Barbara Nitis, the public information officer for the disaster recovery office set up at the Twin Peaks Community Center, spoke briefly on the agencies that have representatives there. She said to apply soon for help as the last day the workers will be there may be May 20; they may close sooner if no one comes by and needs assistance. She warned not to wait to be denied by your insurance carrier before filing a claim for your losses as that is valuable time lost in getting started on your FEMA or Small Business (SBA) loan application. The disaster assistance office is open Sunday through Friday (closed Saturdays) from 9 a.m. to 7 p.m. at 675 Grandview in Twin Peaks in the Community Center building. Or call FEMA at (800) 621-3362 from 4 a.m. to 10 p.m.
Many people complimented Rim Schools Superintendent Dr. Kimberly Fricker for her assistance during this disaster and opening her school buildings for agencies to use as evacuation centers and food distribution centers. Without the support of the schools and the ability to reach many families through their phone trees, some families may be in even worse shape than they were during the blizzard. Some families needed help when their buildings were impacted by trees and information through Facebook and neighbors helped them.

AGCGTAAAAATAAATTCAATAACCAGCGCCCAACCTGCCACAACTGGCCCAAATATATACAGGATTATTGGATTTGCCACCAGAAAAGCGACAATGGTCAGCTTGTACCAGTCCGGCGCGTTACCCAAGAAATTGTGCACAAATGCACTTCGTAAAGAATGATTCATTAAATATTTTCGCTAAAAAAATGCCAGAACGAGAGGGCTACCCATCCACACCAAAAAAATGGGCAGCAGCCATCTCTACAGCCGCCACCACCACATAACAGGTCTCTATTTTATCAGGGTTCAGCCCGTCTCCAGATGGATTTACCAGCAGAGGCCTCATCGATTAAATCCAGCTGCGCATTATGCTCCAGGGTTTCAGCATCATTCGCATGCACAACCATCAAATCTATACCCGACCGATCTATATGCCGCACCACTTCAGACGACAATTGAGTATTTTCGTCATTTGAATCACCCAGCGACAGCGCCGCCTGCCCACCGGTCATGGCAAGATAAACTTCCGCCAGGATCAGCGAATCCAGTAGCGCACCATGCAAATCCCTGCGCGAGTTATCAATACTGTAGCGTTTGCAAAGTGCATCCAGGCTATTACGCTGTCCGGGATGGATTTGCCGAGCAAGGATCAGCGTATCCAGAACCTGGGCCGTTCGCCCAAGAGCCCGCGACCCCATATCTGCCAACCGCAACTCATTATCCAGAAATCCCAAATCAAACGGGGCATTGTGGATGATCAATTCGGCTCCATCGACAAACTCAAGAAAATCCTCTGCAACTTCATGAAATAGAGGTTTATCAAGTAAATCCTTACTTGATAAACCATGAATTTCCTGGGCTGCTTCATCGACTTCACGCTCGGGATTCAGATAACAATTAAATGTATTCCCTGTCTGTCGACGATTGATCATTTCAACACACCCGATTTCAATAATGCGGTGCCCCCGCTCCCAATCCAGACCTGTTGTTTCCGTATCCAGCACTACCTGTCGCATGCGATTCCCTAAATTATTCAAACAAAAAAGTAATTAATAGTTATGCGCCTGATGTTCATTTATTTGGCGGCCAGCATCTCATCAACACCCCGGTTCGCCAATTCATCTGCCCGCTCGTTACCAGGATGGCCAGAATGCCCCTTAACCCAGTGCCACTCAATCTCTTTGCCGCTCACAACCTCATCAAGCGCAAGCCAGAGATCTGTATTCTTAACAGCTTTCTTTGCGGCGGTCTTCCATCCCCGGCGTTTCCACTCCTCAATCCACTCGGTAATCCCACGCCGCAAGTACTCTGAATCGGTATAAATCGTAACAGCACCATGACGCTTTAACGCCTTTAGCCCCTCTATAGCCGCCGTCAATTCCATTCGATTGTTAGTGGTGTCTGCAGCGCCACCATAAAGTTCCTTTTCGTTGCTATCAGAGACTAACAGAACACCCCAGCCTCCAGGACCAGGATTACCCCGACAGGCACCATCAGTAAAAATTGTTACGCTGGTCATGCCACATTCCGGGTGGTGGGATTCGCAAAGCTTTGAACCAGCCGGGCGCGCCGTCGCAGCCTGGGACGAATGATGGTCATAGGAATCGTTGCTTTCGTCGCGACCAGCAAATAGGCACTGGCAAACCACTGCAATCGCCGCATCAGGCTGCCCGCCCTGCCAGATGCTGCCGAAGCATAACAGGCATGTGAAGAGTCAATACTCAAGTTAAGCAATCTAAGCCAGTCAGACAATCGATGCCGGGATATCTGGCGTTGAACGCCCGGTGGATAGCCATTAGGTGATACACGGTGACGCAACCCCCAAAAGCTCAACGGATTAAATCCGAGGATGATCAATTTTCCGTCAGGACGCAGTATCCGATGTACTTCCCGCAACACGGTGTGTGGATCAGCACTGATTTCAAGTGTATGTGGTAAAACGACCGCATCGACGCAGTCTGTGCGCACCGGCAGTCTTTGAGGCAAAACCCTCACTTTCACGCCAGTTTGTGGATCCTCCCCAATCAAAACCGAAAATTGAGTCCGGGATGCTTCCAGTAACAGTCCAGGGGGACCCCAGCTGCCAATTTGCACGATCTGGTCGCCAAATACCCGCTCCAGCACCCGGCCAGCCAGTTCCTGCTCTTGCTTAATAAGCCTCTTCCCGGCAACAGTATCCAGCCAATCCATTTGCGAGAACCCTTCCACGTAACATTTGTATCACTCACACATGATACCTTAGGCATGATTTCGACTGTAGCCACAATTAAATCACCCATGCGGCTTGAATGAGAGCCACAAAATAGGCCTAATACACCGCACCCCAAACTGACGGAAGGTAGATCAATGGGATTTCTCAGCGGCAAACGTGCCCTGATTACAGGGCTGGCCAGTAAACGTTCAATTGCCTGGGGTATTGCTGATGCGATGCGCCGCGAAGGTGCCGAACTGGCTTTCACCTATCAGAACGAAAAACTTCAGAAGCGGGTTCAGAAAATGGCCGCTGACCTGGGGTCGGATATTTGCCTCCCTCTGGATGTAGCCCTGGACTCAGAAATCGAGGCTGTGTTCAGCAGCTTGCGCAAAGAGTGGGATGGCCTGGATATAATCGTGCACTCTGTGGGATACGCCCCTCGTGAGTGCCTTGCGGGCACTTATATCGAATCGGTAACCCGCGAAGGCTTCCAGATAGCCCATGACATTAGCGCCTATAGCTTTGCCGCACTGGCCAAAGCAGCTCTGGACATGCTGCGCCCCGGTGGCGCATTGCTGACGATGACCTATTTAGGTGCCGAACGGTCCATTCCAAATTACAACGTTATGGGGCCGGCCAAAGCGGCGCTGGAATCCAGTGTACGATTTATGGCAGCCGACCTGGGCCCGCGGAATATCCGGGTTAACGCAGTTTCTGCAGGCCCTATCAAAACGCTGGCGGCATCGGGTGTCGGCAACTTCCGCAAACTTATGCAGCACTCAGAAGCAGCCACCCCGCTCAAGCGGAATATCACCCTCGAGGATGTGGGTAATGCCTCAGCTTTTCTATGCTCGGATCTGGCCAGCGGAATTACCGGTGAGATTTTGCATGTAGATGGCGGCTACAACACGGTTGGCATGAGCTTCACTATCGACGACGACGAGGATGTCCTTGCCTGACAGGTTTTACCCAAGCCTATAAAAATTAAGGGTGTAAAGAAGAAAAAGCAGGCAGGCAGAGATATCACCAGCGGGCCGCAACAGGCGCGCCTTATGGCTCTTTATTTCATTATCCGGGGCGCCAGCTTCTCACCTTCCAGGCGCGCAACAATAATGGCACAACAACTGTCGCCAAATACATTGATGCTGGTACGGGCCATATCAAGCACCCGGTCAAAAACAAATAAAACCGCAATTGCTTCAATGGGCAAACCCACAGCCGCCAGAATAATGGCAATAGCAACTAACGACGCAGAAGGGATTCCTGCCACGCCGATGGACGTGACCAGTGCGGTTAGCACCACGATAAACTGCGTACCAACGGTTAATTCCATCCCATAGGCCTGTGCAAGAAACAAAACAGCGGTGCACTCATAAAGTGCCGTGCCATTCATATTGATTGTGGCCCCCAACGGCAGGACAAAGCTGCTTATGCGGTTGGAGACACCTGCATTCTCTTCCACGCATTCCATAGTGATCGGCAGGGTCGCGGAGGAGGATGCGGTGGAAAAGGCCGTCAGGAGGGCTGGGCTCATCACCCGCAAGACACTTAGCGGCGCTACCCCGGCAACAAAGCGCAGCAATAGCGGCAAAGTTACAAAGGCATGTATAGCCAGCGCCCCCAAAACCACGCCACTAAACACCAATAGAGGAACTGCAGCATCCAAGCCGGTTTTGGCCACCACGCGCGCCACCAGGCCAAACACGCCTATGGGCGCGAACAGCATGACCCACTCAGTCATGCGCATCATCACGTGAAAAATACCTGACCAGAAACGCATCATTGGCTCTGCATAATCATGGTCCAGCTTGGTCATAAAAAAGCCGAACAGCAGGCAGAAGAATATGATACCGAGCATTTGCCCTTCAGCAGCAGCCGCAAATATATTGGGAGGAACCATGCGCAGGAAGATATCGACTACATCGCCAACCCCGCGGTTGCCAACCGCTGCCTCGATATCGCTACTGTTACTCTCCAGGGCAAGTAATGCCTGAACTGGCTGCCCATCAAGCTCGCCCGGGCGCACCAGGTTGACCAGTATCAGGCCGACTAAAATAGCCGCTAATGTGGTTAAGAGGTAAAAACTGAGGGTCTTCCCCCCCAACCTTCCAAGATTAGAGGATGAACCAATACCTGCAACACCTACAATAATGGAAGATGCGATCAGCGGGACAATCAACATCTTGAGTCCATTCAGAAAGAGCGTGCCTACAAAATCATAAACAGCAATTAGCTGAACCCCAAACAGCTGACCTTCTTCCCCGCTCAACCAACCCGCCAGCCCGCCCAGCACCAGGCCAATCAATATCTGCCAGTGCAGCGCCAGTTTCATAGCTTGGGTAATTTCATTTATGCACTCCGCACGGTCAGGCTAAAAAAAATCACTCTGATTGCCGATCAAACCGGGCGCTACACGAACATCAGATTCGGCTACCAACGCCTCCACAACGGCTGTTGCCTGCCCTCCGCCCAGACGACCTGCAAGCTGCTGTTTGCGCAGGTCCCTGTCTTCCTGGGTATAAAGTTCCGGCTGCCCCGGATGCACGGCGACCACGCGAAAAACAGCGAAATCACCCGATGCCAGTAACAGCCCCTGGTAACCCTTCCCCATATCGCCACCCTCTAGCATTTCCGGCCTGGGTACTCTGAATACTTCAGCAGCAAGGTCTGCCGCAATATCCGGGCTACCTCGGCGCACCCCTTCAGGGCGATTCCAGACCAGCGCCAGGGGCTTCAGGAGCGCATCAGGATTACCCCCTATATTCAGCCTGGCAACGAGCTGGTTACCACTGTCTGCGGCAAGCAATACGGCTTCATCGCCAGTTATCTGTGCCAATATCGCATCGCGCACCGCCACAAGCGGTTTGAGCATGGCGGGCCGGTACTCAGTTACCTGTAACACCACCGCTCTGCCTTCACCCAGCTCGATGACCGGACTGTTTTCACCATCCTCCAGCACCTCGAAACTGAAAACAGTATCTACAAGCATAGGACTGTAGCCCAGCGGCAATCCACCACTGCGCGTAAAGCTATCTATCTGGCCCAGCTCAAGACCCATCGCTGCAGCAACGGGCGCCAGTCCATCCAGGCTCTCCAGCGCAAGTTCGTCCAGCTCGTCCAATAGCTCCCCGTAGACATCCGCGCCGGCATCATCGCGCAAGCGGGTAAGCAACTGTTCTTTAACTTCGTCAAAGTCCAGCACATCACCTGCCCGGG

Many commented that it was neighbor helping neighbor in response to needs and food, when the county could not be reached. This communication breakdown was acknowledged by Supervisor Rowe.
Resident after resident who asked questions of the agencies complimented grassroots citizen groups that started up to fill in needs, bring food, shovel out homes, driveways and cars and worked together to help where no services were available or responding.
Questions were asked about the exploding gas meters that burned down homes and the need to learn how this issue is addressed in places like Lake Tahoe, where their gas meters don’t explode. The information needs to be clear on what to do.
The guardrails on Highway 18 are severely damaged from the snowplows and the center divider made some turn arounds impossible, so more turn-around spots should be made to enable those arriving to change their minds and not try to access the mountain during snowing conditions.
After all the questions had been answered by the agencies and suggestions accepted, Supervisor Rowe reminded people to visit the Twin Peaks disaster recovery center and keep informed at future MAC meetings, since they report to her on their meetings and needs. The Lake Arrowhead MAC will meet at the county building in Twin Peaks at 6 p.m. on Thursday, June 1. The Crest Forest MAC will meet Tuesday, June 6 at the San Moritz Lodge at 6:30 p.m. The public is invited.